Having been a rock climber and boulderer for more than 5 years now, I have come to the understanding that yoga and more specifically yoga therapy can bring a number of significant advantages to those who incorporate it into their routine and training.
Indeed the regular rock climber doesn’t stretch nor really understands the potential benefits that a limb body can bring to his or her climbing level.
I have always been excited at the idea of teaching the climbing community and helping them understand their bodies better, and for many reasons:
one is to avoid injuries, which is the number one enemy of any climber and which will, just like in yoga, set you back in your practice. Another one being to get people to move their bodies differently and allow them as a result to climb higher “grades” or previously inaccessible climbing walls. And last but not least, to teach them tools, poses, therapy exercises to balance their bodies and energies out and get them to understand their bodies in a way they didn’t previously.
One of the biggest teachings of ryoho, zen shiatsu and chinese medicine for me was: the energy governs the physical body. If I can successfully introduce that idea to the climbing community and get them to see and feel themselves from that different angle, it would be a great success.
I always found climbing and yoga a great combination. Yoga being there to build awareness and combine mind and body, as well as relax the spine, nervous system and physical body. But one of the movements absent from yoga is the “pulling” strength that is so omnipresent and crucial in climbing.
However climbing tends to be quite harsh on the body, joints, and tendons, as well as build strength and therefore imbalances only in certain areas of our bodies. All the top climbers in the world have a strong yoga practice to complement their training. Some have regular acupuncture treatments to prevent injury and keep their energy balanced and strong.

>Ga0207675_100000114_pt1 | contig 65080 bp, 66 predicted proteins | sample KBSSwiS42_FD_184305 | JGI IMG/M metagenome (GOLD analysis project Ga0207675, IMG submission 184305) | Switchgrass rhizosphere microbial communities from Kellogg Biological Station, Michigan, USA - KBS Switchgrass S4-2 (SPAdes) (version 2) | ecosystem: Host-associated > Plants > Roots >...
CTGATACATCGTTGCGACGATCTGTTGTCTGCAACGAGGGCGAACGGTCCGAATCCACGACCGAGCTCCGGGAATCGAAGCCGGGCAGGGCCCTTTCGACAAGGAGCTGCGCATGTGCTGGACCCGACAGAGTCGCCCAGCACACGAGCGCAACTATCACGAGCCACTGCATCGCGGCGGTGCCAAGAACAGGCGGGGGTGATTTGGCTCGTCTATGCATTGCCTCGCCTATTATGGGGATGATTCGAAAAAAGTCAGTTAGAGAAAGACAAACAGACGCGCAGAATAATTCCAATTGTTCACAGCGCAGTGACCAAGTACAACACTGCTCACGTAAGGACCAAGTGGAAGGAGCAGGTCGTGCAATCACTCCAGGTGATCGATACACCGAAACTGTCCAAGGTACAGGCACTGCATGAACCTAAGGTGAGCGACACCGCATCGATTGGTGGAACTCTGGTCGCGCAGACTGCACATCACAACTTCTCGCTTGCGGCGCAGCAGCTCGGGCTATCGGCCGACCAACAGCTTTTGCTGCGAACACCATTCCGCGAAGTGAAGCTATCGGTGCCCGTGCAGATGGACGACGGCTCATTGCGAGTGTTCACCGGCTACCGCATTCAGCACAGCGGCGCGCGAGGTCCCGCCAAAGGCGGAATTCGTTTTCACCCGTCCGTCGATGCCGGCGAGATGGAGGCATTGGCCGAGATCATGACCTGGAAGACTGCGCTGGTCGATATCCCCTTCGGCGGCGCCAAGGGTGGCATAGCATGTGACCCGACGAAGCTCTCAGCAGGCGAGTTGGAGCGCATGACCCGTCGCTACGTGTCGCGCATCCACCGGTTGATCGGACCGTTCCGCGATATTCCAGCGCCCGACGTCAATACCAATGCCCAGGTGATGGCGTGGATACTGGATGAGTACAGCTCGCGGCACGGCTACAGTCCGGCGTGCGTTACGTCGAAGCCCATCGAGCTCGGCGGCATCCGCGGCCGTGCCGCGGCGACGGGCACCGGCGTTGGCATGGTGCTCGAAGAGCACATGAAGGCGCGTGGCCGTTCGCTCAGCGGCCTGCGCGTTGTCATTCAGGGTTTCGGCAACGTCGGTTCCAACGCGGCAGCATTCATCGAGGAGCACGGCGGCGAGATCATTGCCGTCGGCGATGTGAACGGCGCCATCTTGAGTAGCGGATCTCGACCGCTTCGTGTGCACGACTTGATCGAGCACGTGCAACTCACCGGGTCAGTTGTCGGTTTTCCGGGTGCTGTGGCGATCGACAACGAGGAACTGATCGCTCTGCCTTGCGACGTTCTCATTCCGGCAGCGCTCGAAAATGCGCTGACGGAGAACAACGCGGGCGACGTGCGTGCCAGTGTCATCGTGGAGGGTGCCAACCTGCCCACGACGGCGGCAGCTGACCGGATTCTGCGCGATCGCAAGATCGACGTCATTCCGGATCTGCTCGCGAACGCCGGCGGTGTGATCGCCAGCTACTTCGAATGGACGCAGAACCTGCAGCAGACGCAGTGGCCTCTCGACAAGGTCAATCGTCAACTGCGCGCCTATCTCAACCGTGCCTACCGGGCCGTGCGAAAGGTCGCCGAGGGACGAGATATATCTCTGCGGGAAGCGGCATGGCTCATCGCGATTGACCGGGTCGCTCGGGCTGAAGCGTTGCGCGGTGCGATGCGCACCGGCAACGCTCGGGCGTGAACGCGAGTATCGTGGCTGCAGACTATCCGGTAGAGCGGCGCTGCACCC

I’m really looking forward to see the impact of yoga therapy on climbers and I hope to have a wide range of students to test my abilities and keep everyone challenged and safe at the same time.
For the psychologist practice:
I have been treating several psychologists, psychiatrists and social workers specialised in traumas in the past 3 years. This allowed these people who work with very troubled clients, and therefore take on a lot of that energy, to release those tensions/energies and build up their energy back.
It more importantly enabled those professionals to see that shiatsu is a very gentle and safe way to have human contact. A way that sadly most people in this world have never experienced, ever!
The chance of being touched in a non-sexual, nurturing, non-judgmental, and gentle way is for most people extremely powerful and important.
When some of those therapists realised that, and also realised that some patients oftentimes experienced some physical pains (lower back, neck, headaches, etc.), they started recommending a shiatsu treatment from me who they knew and trusted.
It has been nothing but amazing to see the life-changing transformations that shiatsu can bring to people with significant traumas, and it makes me very grateful and eager to learn more on how to help and support my patients (existing and future)